From the outset writer, mountain guide and now filmmaker Majka Burhardt admits she could have found a better place to climb. In her new movie “Waypoint Namibia” she went looking for an experience that goes beyond climbing for climbing’s sake.
“I have a theory these days that you can make adventure additive,” says Burhardt as the film opens “You can go beyond pure physical adventure and get cultural understanding out of it.”
Much of adventure over the last century has held a very tight focus on singular objectives. Summit bids to claim a first ascent of high mountain peaks most often take clear precedent over building relationships with the local population. Though on many expeditions adventurers limit their contact with native people to hiring cooks and porters Burhardt and her small team literally went out of their way to engage those they met and learn something about their civilization.
“One of the things that I tried really hard to do on this trip was to make sure everyone knew that this wasn’t going be climbing Half Dome,” she says. “So even when we went up North I said, ‘this could be just 8 days of travel to go up to northwestern Namibia.’ The great thing about the group that we had was everyone was excited about having that experience irrespective of the climbing that we found.”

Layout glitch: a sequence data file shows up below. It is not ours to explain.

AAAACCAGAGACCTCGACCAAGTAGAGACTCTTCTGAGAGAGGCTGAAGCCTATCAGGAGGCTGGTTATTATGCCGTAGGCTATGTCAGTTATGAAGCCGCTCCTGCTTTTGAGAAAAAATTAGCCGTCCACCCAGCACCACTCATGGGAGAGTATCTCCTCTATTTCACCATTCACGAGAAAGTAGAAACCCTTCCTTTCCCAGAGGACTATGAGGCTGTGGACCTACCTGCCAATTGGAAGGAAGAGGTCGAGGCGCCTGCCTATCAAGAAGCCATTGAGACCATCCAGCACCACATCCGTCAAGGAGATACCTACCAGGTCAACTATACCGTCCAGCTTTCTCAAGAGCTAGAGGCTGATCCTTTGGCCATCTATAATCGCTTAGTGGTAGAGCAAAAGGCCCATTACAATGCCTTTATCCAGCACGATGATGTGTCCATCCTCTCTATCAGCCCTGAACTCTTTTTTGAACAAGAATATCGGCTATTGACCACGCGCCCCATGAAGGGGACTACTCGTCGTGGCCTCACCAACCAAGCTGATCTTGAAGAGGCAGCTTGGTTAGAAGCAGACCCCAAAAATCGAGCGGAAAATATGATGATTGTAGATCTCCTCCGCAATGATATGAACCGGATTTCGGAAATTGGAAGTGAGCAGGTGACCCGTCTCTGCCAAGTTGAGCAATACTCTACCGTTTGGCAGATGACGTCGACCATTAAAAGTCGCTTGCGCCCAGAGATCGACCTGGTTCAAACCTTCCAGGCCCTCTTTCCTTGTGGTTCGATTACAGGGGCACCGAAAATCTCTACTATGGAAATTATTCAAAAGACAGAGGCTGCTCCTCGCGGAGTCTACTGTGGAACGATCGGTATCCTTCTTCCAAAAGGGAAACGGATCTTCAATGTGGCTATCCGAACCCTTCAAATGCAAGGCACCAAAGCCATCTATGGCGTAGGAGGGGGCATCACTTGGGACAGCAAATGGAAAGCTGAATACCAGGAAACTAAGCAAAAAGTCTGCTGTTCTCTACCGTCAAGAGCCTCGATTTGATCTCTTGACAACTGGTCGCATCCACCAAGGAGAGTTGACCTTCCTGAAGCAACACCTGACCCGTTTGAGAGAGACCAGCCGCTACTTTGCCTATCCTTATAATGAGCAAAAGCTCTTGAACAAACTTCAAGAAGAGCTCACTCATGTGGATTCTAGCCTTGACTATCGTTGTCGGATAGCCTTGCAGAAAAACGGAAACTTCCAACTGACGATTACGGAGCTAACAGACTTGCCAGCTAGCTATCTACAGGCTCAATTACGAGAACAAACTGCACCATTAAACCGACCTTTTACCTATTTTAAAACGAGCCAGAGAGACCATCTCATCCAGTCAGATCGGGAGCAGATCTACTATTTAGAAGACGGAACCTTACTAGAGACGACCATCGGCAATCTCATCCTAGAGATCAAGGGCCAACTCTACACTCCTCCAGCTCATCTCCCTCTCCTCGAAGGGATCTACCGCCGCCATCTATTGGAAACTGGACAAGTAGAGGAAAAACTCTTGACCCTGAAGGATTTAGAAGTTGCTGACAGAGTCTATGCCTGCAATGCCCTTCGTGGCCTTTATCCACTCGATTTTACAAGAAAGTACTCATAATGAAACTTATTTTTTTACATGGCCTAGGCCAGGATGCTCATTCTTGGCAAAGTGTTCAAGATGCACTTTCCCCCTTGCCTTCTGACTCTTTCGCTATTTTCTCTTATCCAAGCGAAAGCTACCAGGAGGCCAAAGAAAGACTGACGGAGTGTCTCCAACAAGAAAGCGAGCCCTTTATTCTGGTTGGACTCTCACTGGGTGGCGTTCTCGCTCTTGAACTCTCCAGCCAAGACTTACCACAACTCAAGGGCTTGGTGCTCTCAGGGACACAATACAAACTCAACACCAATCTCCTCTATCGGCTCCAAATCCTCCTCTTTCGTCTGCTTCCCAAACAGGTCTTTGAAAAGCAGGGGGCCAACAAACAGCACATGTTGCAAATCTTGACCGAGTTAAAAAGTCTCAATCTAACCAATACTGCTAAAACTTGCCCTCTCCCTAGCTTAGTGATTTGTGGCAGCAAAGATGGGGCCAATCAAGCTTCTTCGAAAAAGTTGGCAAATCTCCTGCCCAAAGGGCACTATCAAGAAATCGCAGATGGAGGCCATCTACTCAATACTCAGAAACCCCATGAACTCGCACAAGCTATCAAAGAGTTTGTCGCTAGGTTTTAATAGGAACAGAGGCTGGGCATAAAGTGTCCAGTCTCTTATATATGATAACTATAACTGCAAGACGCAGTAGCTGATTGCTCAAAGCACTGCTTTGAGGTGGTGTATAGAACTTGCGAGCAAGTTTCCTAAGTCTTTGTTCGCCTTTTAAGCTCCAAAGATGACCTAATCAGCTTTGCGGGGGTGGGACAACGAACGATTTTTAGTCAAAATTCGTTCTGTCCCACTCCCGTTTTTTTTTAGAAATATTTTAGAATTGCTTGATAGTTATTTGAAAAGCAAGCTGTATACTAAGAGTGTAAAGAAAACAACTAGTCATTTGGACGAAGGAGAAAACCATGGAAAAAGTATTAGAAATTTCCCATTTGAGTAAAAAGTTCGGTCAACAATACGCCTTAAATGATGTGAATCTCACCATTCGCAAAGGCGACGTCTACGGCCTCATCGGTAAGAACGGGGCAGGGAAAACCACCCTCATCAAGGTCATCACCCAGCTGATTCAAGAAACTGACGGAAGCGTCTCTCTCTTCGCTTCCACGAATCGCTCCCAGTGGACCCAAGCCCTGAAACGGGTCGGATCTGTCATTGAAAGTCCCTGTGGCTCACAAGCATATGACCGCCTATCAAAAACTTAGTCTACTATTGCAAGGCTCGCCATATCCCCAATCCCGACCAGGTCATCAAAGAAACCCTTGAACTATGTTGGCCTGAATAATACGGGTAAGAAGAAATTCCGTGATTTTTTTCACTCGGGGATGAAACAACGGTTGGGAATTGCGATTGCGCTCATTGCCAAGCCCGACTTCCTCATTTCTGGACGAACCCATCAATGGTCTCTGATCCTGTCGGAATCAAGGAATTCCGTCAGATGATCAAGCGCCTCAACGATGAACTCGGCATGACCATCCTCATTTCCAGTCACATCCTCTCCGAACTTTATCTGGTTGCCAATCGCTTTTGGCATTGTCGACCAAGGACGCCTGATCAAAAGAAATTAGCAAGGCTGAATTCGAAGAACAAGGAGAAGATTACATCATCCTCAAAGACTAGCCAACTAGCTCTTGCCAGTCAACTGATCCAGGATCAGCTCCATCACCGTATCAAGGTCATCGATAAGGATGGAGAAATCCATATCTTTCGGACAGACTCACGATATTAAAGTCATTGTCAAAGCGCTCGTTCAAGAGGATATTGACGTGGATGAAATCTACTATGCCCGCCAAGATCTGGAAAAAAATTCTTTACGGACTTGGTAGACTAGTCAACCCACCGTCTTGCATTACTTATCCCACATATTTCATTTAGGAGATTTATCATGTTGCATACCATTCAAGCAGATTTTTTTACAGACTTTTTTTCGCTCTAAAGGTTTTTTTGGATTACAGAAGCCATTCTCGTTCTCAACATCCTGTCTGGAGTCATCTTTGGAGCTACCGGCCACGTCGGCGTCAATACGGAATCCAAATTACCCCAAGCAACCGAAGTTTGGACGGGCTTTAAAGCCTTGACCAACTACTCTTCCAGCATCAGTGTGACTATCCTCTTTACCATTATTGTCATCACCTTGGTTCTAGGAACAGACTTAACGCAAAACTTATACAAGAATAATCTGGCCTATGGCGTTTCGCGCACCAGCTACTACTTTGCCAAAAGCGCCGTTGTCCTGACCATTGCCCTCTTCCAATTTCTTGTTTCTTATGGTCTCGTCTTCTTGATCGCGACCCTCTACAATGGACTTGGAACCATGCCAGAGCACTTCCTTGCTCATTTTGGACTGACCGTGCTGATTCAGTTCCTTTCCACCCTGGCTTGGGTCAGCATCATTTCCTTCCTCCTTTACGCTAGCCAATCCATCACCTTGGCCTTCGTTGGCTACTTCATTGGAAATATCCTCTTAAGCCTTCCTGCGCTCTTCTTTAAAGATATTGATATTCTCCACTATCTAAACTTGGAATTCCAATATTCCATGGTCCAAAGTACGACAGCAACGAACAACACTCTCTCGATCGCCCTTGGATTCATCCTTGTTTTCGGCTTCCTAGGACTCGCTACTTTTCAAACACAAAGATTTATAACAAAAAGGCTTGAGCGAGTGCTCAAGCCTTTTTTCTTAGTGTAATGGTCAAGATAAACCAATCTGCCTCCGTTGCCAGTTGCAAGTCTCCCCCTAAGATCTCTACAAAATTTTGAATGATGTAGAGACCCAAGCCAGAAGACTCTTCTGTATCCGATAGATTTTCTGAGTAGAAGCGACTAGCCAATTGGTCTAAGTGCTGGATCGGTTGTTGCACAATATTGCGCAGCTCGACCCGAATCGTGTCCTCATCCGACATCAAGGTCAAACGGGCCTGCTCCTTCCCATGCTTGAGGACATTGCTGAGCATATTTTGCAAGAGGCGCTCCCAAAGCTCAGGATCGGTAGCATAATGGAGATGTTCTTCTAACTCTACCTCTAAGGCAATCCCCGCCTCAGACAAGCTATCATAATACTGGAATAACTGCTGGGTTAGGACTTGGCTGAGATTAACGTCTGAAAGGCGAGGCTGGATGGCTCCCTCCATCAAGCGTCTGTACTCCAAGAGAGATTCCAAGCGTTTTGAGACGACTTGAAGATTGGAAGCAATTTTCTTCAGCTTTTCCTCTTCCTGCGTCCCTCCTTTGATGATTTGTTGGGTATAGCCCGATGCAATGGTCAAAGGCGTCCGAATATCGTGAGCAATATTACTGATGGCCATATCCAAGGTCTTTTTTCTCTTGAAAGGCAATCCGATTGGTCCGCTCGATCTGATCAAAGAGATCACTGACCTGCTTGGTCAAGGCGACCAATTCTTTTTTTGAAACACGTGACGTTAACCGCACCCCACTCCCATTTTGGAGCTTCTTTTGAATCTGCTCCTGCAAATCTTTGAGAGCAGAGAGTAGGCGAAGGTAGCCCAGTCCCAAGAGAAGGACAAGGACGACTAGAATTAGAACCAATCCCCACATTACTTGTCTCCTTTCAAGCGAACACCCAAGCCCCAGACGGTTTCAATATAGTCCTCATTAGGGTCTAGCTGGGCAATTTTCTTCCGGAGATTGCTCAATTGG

In May of 2009 professional climbers Kate Rutherford and Peter Doucette traveled with Burhardt across western African to explore not only area climbing opportunities, but to discover how the native Himba people relate to their environment. Directed, filmed and edited by Chris Alstrin, with still photographs by Gabe Rogel, and music by Cheryl B. Engelhardt, Waypoint Namibia is a documentary that marks a recurring shift in the traditional paradigm of adventure storytelling. Though rich with vivid images and dramatic backdrops of exotic wild settings, Burhardt consistently reminds the viewer that here is also where the Himba live and make their homes.
But in classic rock film fashion the story unfolds to follow the team’s journey across the Namibian desert to ascend unclimbed faces of the Marienfluss Valley and set a new routes on the country’s highest peak Brandberg Mountain. Ironically though climbing was secondary to cultural exploration on this expedition, Burhardt and her team succeeded well in doing both.
The film “Waypoint Namibia” is up for The White House Project 2010 Epic Award in the Emerging Artist category. See the other nominees and cast your vote at http://thewhitehouseproject.org/epic/emerging_artist.php
Waypoint Namibia is produced by Alstrin Films
Available for purchase at www.waypointnamibia.com $14.99
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